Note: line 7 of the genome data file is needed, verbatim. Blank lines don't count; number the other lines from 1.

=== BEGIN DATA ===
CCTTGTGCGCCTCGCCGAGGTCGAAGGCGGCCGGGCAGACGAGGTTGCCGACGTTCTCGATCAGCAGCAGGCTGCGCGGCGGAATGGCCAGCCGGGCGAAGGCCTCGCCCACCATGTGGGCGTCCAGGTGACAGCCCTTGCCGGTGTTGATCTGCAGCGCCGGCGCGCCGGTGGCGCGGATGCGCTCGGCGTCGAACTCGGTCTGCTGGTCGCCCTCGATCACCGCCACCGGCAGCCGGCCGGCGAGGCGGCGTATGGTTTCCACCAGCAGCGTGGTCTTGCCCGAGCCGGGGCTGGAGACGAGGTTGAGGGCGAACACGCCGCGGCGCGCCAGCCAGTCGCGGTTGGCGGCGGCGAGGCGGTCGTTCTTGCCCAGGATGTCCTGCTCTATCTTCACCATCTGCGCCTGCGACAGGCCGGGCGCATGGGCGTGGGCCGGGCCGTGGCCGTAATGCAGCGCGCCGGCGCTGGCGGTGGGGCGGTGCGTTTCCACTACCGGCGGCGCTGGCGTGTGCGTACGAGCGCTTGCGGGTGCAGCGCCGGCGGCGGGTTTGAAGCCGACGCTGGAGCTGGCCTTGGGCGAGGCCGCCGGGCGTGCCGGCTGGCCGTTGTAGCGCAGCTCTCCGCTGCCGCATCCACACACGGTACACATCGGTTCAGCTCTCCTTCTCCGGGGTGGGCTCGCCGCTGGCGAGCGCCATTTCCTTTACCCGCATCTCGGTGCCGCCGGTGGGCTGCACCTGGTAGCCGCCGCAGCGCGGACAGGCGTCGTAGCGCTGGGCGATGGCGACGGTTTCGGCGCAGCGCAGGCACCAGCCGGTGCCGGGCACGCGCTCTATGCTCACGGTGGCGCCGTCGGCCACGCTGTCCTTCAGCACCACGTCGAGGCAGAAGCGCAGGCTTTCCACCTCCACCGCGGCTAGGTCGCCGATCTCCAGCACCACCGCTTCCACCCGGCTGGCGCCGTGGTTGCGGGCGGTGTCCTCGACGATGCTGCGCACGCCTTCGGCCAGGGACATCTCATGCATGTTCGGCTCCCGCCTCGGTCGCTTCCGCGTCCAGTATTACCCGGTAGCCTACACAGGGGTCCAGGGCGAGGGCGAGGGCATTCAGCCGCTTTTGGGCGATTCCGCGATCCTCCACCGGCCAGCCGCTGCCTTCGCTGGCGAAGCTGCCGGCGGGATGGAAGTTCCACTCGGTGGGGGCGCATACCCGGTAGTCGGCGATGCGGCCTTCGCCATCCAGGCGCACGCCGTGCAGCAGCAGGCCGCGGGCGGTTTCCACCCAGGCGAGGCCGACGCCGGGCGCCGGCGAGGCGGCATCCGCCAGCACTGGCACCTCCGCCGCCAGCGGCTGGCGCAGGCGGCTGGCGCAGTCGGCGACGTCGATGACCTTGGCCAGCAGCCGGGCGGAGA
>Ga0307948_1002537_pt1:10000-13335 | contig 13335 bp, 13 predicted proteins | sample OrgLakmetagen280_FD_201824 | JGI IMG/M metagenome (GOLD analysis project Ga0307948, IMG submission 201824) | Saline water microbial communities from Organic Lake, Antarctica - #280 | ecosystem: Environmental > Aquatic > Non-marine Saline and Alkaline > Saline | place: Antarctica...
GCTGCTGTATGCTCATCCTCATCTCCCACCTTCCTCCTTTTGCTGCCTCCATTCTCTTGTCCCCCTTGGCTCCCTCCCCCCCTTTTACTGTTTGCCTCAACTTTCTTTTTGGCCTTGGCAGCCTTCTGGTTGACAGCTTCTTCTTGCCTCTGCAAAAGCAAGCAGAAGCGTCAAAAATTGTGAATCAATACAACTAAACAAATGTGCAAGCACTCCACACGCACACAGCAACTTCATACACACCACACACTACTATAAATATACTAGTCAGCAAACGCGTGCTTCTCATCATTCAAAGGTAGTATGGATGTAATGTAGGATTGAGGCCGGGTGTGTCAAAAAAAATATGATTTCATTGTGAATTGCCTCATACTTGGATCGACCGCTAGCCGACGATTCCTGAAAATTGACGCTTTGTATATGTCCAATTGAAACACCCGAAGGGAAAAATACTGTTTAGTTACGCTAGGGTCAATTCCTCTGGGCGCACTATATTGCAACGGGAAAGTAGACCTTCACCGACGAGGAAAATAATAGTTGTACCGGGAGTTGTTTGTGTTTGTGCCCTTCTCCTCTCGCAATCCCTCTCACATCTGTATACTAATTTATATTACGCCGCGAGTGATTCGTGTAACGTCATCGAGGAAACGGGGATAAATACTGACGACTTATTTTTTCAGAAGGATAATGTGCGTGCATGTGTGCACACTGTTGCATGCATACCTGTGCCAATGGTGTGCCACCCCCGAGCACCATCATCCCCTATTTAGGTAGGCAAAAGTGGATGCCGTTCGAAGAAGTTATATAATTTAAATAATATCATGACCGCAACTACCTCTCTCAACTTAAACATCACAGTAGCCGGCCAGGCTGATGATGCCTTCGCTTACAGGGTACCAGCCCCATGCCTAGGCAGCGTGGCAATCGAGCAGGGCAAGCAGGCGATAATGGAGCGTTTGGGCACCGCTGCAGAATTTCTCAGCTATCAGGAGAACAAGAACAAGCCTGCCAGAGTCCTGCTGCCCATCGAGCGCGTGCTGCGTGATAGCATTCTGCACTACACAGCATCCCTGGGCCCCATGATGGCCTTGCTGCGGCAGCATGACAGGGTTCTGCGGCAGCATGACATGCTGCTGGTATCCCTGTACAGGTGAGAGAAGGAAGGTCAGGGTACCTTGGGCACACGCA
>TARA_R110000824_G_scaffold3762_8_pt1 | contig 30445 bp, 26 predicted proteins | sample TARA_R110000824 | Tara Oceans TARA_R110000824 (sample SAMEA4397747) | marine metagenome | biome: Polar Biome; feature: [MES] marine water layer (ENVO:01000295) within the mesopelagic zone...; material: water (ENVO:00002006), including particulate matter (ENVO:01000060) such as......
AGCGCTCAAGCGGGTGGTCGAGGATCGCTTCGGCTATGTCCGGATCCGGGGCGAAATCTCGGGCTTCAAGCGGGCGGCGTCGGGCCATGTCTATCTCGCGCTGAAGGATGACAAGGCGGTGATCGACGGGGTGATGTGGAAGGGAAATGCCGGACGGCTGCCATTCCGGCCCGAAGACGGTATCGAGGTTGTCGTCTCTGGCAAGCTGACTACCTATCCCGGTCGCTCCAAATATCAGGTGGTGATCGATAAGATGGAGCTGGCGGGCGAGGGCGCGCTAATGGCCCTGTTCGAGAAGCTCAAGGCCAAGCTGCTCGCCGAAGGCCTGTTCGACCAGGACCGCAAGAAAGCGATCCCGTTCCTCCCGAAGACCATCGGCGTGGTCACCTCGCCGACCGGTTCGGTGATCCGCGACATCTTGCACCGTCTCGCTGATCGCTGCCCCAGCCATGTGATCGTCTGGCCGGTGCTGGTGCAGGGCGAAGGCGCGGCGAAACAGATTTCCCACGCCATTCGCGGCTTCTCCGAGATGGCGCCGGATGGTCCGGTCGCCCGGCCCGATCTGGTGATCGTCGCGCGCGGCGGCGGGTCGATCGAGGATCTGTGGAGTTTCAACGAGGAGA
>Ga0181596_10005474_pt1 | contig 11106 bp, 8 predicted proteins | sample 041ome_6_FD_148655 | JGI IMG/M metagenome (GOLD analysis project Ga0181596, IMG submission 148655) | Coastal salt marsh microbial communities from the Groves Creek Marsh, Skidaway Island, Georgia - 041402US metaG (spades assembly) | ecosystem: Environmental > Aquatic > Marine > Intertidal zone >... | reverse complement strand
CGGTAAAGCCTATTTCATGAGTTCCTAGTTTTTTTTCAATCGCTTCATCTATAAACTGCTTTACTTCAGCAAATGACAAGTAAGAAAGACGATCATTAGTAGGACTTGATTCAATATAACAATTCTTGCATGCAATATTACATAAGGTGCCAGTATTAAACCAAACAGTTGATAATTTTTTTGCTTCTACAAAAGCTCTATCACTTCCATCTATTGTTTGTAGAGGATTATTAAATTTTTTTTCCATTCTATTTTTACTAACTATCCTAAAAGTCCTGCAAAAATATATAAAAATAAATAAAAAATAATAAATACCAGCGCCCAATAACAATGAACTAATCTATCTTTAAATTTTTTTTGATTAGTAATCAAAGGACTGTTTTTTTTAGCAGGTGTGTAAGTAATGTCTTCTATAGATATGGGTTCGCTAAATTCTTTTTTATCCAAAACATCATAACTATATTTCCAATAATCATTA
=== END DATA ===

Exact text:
CGGTAAAGCCTATTTCATGAGTTCCTAGTTTTTTTTCAATCGCTTCATCTATAAACTGCTTTACTTCAGCAAATGACAAGTAAGAAAGACGATCATTAGTAGGACTTGATTCAATATAACAATTCTTGCATGCAATATTACATAAGGTGCCAGTATTAAACCAAACAGTTGATAATTTTTTTGCTTCTACAAAAGCTCTATCACTTCCATCTATTGTTTGTAGAGGATTATTAAATTTTTTTTCCATTCTATTTTTACTAACTATCCTAAAAGTCCTGCAAAAATATATAAAAATAAATAAAAAATAATAAATACCAGCGCCCAATAACAATGAACTAATCTATCTTTAAATTTTTTTTGATTAGTAATCAAAGGACTGTTTTTTTTAGCAGGTGTGTAAGTAATGTCTTCTATAGATATGGGTTCGCTAAATTCTTTTTTATCCAAAACATCATAACTATATTTCCAATAATCATTA